Bacteria isolated from the Saudi desert have demonstrated plant-growth-promoting properties that could make them useful as biofertilizers.
“The vast majority of deserts, especially in Saudi Arabia, have never been explored for agricultural potential,” says doctoral student, Abdul Aziz Eida, of KAUST’s Desert Agriculture Initiative. “Many people think deserts are sterile and inhospitable to any form of life. But there are many plants able to grow and survive in the harsh conditions found there. We believed that one of the key factors enabling plants to survive in such environments is their association with microbes in the soil.”
Eida is part of a team working on the Darwin21 project led by microbiologist Heribert Hirt. The researchers in this team study desert bacteria for their potential to promote plant growth in stressed soils, such as those facing drought, salinity, extreme temperatures or nutrient deficiency.
The team collected soil samples from sites in two desert regions in Saudi Arabia: Jizan, located on the southern Red Sea coast, and Al Wahbah Crater, part of the extinct Harrat volcanic chain in western Saudi Arabia.
They also took root samples from four types of plants and examined the samples for their bacterial content. They found large numbers and diverse kinds of bacteria in the desert soil, but their number and diversity were smaller in the soil attached to the plants’ roots, a zone known as the rhizosphere, and even smaller in the endosphere, within the roots1.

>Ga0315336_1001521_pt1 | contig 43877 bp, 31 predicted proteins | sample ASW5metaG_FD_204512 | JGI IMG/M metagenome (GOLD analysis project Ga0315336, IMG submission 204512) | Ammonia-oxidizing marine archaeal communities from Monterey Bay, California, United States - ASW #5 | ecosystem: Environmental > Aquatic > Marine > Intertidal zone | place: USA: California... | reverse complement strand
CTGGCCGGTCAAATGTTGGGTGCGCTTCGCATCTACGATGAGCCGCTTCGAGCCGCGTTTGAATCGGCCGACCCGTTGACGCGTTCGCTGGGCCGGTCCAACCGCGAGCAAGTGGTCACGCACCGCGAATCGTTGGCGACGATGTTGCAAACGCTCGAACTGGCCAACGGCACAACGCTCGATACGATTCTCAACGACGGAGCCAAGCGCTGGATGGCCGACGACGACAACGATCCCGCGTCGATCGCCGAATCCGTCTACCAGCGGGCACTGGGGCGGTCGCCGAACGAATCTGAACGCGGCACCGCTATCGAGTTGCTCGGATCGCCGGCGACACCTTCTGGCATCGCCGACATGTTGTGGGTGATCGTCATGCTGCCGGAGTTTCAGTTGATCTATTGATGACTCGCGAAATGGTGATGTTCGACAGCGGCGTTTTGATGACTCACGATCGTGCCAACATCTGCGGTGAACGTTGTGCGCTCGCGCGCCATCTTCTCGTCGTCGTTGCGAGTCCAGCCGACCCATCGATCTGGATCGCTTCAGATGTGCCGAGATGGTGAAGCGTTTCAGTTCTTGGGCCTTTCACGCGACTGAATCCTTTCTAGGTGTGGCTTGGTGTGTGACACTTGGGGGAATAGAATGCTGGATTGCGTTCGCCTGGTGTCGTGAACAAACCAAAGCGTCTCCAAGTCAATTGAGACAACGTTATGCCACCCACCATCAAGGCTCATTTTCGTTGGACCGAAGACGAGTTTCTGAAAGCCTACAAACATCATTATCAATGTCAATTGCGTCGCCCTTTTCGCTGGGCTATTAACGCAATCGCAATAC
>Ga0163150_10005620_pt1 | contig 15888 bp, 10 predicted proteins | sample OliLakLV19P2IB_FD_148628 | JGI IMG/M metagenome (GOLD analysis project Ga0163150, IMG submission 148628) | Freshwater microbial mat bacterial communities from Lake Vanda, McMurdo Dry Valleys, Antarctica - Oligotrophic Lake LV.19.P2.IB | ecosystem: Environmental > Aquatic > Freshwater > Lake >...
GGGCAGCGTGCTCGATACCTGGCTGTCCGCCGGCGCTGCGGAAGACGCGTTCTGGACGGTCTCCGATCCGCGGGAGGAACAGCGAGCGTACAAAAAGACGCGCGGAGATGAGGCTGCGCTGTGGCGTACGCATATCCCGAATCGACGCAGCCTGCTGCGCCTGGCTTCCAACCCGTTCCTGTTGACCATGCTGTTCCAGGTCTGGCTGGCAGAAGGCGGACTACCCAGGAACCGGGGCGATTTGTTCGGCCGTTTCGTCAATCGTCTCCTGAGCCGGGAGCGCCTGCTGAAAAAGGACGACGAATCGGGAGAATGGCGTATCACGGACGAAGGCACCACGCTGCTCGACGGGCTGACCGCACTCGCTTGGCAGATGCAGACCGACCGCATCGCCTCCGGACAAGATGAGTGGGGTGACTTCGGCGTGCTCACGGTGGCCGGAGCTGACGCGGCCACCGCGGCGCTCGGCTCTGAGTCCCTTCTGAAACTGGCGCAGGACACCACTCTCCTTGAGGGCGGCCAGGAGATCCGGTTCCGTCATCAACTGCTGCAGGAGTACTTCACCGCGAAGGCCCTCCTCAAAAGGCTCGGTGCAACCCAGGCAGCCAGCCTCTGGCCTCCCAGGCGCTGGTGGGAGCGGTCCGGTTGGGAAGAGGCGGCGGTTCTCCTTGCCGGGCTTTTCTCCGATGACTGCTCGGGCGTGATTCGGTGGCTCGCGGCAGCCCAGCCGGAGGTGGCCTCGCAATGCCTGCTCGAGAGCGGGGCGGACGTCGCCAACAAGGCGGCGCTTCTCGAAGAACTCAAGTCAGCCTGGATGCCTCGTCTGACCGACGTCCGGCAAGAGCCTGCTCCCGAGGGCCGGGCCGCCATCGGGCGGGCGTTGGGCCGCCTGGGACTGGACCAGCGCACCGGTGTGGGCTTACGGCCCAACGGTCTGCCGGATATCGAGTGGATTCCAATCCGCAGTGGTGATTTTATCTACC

A significant number of the bacteria isolated from the plants’ endospheres were shown to have growth-promoting traits. The researchers introduced some of these bacteria, under laboratory conditions, to salt-stressed soil surrounding the roots of Arabidopsis thaliana (thale cress), which is often used to study plant development. They found they conferred salt-stress tolerance to the plant, promoting its ability to grow. “This was particularly exciting as it indicated that these bacteria might also promote salinity-stress tolerance in other plants, like wheat, barley or cucumbers,” says Eida.
Next the team investigated what was happening at the molecular level to improve plant growth when these bacteria were added to salt-stressed soil surrounding their roots.
They found that the presence of the bacteria affected the expression of certain genes involved in the transport of sodium and potassium ions2. Sodium is toxic to plants, while potassium is needed for plant development and growth. The bacteria induced molecular changes in plants that led to a reduction in sodium ions and an increase in potassium ions transported to the plants’ shoots. In this way, the bacteria protected the plants from salt toxicity and helped them acquire the nutrition they needed.
“Significantly, despite the fact that the five bacteria tested came from different plants, were of different genera, and possessed different plant-growth-promoting traits, they all had similar effects on the plants’ shoot and root biomass, ion distribution and transcriptional regulation of ion transporters,” says Eida.
The team is now testing the ability of some of their bacteria to promote wheat and barley growth in the field under saline and nonsaline irrigation conditions. They have a year’s worth of data with promising results, Eida says.